We sat on the grass in silence and waited. A few kids saw us and sat down too. Eventually the others noticed and joined us in the circle. I drew a square on the large piece of paper in the middle. My colleagues Joc and Motti drew a roof and a door respectively. A pause… Tania was the first child to take the pen and add to the picture and then the kids each took a turn to draw something. The teachers had not yet said a word!

It was part of a leadership day for our primary school captains and the message of this particular activity was  that one can lead by example without actually telling anyone to do anything. When we discussed it afterwards, they got the point quickly, as I knew they would.

But what surprised me was the conversation during the time the teachers were silent…

Tania: ‘We’re supposed to add to the drawing’.

Others: ‘I want to draw the windows’.

‘I’m drawing a tree’.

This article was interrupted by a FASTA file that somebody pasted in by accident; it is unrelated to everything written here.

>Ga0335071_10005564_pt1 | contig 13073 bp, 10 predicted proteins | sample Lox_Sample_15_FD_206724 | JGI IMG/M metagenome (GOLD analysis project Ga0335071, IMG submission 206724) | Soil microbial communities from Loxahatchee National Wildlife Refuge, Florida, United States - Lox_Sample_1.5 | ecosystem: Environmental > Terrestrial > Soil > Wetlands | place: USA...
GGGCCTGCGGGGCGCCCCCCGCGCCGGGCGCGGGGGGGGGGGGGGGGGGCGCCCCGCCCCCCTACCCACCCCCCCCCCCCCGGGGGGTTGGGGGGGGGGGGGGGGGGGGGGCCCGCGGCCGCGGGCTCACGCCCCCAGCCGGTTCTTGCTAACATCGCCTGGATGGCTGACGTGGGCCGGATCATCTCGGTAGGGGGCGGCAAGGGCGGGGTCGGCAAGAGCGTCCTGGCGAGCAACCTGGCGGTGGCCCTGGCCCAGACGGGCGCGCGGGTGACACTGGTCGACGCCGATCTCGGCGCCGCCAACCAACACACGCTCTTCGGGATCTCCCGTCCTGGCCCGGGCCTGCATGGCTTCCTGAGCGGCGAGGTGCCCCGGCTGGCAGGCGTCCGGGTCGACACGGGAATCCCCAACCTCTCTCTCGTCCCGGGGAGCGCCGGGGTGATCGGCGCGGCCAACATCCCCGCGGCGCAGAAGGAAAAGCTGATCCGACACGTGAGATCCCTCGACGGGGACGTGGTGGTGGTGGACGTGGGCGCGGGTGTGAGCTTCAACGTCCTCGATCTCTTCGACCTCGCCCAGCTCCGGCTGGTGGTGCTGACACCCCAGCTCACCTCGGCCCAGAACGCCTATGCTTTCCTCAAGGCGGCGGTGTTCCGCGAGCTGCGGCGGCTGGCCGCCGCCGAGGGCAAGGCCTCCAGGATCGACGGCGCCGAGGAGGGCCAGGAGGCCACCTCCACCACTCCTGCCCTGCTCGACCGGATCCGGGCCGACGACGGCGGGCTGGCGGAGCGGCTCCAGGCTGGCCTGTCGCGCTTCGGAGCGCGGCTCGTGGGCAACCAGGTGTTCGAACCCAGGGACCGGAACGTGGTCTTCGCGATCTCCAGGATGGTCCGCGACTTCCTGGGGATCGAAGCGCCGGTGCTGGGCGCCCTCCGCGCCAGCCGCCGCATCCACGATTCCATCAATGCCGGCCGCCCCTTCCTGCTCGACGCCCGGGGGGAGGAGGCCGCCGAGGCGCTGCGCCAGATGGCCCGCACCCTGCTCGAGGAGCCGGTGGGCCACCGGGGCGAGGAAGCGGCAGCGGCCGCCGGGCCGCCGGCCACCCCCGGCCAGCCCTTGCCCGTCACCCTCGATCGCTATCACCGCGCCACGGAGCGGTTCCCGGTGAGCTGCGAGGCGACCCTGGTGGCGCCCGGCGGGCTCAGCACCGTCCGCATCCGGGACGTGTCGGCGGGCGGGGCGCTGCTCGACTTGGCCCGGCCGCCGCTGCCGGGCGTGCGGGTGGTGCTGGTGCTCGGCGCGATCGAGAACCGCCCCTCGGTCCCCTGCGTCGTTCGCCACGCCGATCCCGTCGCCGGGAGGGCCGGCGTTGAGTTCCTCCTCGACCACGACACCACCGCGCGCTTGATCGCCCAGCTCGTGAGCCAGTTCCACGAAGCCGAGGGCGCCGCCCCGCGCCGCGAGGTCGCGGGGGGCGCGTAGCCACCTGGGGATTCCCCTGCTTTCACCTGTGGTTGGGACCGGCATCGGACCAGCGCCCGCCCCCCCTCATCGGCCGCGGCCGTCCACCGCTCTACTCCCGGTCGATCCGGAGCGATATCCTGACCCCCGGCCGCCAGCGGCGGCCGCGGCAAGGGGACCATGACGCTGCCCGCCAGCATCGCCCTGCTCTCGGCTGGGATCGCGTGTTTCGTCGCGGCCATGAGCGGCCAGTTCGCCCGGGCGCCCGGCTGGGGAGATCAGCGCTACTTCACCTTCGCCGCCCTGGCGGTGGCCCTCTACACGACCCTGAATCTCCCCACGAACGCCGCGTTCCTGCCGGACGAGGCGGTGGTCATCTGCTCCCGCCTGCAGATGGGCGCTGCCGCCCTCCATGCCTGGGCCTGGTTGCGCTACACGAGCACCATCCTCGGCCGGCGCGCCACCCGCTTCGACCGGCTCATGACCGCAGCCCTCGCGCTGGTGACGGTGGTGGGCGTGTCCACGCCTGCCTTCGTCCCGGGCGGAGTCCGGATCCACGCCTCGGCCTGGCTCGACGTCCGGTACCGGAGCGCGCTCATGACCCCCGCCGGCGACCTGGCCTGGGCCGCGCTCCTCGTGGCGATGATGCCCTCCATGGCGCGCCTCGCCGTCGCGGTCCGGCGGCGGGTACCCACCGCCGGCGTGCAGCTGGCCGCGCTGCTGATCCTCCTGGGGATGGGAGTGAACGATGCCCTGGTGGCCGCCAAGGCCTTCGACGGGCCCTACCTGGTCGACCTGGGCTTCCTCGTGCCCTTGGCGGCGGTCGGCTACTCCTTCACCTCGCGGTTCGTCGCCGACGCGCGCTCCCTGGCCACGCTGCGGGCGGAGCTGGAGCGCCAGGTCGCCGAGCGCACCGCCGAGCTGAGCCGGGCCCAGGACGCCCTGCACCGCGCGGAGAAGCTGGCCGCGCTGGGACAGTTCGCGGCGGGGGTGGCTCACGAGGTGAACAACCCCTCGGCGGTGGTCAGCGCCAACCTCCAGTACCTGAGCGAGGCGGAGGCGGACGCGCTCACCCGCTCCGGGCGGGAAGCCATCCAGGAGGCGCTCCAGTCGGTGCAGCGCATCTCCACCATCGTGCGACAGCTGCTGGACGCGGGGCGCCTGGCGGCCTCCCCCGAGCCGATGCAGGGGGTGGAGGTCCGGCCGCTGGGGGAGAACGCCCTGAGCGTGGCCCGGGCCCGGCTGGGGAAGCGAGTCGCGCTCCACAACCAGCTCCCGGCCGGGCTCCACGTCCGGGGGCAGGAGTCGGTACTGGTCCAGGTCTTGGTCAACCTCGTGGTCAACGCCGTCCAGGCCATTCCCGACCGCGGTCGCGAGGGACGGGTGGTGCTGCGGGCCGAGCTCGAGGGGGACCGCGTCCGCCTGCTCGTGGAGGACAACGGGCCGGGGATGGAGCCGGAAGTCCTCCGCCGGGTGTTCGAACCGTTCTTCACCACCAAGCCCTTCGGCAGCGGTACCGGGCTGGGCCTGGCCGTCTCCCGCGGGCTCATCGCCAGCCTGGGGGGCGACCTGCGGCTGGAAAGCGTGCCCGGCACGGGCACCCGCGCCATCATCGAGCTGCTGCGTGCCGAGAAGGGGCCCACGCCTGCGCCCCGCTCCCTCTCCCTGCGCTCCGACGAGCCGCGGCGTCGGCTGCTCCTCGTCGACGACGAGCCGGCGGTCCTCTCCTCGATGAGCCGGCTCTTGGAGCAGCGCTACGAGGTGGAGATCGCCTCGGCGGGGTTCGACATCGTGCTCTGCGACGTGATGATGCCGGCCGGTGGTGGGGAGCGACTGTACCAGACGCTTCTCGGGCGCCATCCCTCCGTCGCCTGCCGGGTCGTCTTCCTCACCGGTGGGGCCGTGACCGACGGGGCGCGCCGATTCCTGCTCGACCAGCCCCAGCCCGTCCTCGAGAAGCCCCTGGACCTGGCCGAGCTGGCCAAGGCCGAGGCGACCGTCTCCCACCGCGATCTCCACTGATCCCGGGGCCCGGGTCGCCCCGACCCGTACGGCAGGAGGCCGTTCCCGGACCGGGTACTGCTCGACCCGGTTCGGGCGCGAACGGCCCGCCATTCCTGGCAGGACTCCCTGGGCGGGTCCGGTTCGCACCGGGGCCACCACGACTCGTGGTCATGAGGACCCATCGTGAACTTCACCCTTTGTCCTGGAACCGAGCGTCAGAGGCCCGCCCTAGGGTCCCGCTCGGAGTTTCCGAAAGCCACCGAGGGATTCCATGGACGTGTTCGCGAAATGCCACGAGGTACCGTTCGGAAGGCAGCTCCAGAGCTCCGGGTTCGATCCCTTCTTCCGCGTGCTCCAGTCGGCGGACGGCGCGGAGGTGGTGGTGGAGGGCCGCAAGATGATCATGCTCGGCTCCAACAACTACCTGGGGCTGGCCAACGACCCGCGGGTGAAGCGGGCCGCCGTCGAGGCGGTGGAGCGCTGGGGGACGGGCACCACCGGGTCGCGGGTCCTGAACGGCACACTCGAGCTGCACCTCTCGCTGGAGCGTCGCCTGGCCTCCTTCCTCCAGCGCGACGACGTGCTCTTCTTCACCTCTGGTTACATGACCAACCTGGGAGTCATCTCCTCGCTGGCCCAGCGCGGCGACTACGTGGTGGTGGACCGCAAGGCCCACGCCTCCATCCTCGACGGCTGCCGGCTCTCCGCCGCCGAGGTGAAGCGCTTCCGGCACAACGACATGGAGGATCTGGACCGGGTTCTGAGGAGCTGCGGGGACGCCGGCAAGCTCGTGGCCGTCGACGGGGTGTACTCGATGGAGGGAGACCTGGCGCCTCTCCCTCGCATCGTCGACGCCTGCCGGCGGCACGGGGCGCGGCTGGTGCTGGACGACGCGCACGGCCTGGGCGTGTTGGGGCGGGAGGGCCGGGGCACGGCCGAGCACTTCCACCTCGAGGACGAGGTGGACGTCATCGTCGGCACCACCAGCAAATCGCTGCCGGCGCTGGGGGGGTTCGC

‘Give me the pen.’

‘No, don’t push, we should be taking turns’.

‘Yes, they want to see if we will take turns’.

‘Let’s go round the circle and each draw one thing.’

‘Maybe it’s supposed to be the school.’

‘We have people in it, it’s a community.’

‘It represents a community of learners….’

I think I got more pleasure out of the spontaneous conversation than the planned discussion.


Share

Glass half full…

This morning I read @davidwees’s well written, sad but true, post entitled A Day in the Life of a Student. From that child’s perspective, school is a pointless and unrewarding experience. And yes, we need to work hard to change that model of school. But school doesn’t have to look like that. My inspiration for this post comes from some of the wonderful bloggers who share their practice generously with the world…

A ( different) day in the life of a student…

I wake up in the morning earlier than I want to. I’d rather stay in bed… but wouldn’t everyone? Once fully awake though, I remember some of the  exciting things happening at school and feel more positive about the day ahead.